Fugues is an album to be forgotten about.
This isn’t intended in the sense of an unmemorable album – rather, this is what Fugues is, as the name suggests: a playful meeting of meanings between a musical fugue, being a piece composed of repeating themes in different voices, and the psychiatric fugue state, a temporary period in which one forgets their identity and wanders. This is an album to put on loud and leave the room; it’s an album playing from the bedroom while one looks out the kitchen window on an idle day at the sunshine and passing shadows. Fugues is not the soundtrack to your life. It’s the score.
This passive listening is a valuable quality often overlooked, and a place that many instrumental bands fall over, especially when they’re inclined to longer tracks which are exhausting in their own right and even worse when they insist on your active attention for that entire time. Kogumaza‘s fugues allow it to wash back and soak into the environment around it, and within its tides rising in thematic complexity, dropping to simplicity, captures the listener’s curiosity enough to delight rather than demand.
Balancing with the clean, clever ‘Chrysalism / Live In Time’ and chiming, 90s-throwback ‘Sub-Photic’, this album is also a solid psych out – ‘Bolan’ of course aptly named, while its other half ‘Exploding Head Syndrome‘ is muddier, heavier. Opener ‘Io / Tohil‘ reaches moments akin to those the Super Furry Animals have toyed with on their last few albums, harking back to a classic psychedelic sound while exploring it into new technology, now freed of the constraint of a song or phrase or lyric. While nothing is going to tear your throat out with its originality, it’s a fine and finely crafted piece, pensive, warm and beautiful, with some glowing guitar work within its soundscapes.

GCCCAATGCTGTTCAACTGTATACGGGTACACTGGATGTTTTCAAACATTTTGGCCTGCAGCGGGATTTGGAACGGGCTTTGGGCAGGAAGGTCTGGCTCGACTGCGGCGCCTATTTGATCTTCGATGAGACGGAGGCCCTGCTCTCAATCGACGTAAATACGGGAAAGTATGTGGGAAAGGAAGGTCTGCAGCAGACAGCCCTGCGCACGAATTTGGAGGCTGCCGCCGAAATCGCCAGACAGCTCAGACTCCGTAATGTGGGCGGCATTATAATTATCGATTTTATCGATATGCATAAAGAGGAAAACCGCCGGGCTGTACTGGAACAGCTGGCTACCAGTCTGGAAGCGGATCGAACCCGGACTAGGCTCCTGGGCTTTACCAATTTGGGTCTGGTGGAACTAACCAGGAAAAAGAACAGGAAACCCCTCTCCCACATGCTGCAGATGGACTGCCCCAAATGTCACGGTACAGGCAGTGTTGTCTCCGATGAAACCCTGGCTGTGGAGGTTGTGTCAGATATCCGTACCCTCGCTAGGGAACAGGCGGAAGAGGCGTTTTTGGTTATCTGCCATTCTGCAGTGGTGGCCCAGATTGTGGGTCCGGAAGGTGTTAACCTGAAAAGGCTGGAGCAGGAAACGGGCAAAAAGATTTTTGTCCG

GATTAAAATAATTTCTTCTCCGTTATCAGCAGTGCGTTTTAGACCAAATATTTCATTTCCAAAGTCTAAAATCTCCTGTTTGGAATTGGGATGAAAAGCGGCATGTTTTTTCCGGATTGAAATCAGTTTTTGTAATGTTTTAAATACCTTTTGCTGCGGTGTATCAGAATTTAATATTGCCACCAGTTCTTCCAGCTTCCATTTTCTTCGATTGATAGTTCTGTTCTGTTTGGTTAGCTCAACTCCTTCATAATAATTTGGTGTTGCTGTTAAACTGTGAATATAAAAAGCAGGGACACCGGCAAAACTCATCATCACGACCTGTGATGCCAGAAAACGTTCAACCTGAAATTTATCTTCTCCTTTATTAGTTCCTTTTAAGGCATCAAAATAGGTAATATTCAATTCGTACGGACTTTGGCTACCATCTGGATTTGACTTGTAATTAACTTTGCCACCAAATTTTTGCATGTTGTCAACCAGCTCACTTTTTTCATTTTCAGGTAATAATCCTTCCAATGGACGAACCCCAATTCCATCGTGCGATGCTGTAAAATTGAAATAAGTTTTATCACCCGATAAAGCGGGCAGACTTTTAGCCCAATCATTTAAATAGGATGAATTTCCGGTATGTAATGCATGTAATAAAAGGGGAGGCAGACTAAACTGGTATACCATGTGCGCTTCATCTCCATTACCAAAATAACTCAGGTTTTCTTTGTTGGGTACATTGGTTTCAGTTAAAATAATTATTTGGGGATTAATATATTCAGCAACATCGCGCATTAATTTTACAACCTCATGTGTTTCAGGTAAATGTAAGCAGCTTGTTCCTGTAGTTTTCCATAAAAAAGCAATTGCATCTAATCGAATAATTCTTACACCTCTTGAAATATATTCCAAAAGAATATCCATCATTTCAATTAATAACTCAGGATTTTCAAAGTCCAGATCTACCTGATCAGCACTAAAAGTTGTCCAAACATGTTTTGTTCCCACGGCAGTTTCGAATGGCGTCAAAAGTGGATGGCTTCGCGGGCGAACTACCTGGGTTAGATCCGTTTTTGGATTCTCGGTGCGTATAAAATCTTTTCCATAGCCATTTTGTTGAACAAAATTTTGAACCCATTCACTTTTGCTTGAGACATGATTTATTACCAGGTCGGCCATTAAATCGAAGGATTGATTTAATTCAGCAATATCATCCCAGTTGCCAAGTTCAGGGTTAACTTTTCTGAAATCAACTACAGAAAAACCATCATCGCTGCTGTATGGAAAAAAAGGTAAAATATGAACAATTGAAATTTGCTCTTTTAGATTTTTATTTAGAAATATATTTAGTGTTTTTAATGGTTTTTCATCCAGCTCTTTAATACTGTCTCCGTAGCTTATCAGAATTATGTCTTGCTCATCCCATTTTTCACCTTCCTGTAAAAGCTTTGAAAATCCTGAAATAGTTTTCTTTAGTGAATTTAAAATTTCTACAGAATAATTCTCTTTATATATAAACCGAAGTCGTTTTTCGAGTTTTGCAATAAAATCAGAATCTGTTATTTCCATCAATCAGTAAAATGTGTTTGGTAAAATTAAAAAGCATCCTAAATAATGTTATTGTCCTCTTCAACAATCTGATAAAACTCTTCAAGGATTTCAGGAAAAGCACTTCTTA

Fugues is an album made for vinyl, a sentiment rarely valued at present – but there is a particular art to it, especially in the instrumental. Its four tracks reflect this structurally, but more than that, it’s the space and shape of the thing. It builds in the background, and like that works its way into one’s experience of a moment and gives it colour and weight that is often lost in a digital format. Low Point’s clear vinyl version is, in fact, heavyweight. They know what they’re releasing, just as Kogumaza know what they’re creating. And that direction is valuable.
Fugues is available now on Low Point’s bandcamp, with a limited edition vinyl version available for pre-order shipping April 15.